The Donkeys of Bonaire
Visitors to Bonaire are often startled by the sight of donkeys lazily roaming about the landscape. In fact, these little equines are considered by islanders to be an integral part of the modern landscape of Bonaire.
Bonaire has no large indigenous species of mammals. Donkeys were imported to the island in the 1500s to serve the needs of Spanish colonists. They provided an effective means of transport and continued to be used for that purpose for the salt industry that eventually developed. With their minimal water requirements and ability to eat just about any vegetation, the animals proved well adapted to the arid environment. Later, when the salt industry became more mechanized and other forms of transport were introduced, the donkeys were left to wander. With no predators to deal with and little competition for the scrub and cactus that cover the island, the donkeys have survived, and their numbers have even increased over the years.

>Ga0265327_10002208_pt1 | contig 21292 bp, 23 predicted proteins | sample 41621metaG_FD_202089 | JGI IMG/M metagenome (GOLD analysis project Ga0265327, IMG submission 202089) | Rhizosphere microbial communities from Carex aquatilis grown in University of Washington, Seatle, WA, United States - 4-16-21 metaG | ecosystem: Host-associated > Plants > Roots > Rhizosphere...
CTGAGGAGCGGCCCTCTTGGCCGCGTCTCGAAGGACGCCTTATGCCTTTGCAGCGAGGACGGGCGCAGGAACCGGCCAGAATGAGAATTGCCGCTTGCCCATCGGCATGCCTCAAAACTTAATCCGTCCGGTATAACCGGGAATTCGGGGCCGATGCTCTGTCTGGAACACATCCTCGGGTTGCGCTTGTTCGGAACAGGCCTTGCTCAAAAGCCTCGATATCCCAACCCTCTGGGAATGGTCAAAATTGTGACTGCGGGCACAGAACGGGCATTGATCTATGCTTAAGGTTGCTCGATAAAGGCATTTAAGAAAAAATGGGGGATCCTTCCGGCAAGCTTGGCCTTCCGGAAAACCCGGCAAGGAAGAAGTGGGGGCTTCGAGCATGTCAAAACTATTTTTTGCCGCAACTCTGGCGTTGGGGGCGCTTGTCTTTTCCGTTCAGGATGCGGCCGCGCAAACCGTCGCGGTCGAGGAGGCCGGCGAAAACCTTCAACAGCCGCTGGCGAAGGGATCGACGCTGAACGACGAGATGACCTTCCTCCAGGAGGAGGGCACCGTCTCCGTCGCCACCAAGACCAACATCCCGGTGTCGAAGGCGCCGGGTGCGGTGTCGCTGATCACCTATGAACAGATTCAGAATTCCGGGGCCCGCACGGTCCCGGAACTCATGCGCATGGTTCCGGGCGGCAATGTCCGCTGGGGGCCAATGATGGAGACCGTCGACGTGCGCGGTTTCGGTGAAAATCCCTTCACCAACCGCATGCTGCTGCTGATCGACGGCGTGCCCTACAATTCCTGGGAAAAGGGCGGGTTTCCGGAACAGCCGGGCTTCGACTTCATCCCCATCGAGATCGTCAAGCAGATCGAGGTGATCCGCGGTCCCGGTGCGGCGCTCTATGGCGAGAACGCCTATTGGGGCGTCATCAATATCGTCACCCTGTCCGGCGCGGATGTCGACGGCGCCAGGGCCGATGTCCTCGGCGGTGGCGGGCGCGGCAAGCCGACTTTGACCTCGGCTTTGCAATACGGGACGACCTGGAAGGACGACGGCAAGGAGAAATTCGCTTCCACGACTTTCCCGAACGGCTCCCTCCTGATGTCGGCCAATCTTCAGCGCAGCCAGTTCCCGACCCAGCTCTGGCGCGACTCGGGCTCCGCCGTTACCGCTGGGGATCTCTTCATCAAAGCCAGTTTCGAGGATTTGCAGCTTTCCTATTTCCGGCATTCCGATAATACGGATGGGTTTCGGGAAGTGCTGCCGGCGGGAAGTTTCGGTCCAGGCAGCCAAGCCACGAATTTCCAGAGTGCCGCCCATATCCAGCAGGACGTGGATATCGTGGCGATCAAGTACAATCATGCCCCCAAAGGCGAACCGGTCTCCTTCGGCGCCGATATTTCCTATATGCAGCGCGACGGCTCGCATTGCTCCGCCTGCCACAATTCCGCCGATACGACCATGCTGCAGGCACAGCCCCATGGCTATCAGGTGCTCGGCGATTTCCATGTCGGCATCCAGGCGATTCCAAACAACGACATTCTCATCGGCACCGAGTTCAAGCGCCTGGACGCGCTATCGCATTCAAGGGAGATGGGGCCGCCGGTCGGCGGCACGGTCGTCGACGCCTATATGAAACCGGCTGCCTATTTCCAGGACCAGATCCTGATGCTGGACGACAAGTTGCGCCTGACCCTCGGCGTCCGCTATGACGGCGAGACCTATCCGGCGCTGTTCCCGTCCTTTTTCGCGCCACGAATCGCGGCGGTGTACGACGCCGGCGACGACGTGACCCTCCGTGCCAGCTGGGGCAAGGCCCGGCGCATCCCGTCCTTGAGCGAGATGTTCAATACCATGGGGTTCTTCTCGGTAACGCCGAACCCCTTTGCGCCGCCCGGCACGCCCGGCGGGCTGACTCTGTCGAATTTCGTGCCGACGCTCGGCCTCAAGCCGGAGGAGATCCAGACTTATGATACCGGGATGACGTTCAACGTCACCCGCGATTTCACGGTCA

Today there are not as many wild donkeys roaming the island as there once were, as most have been moved to a sanctuary, but those still around charm tourists. Islanders often have a more tarnished view. Roaming about in search of food, donkeys will often push through fences and munch and stomp through ornamental plants. There have also been numerous injuries and a few deadly automobile accidents caused by donkeys wandering on the roads at night.
However, Bonaire's relationship with the ubiquitous quadrupeds seems destined to remain close for the foreseeable future. The donkey sanctuary established in the interior provides a safe home for wild donkeys, looks after ill donkeys, and cares for orphaned youngsters. The center has more than 400 donkeys in its care.
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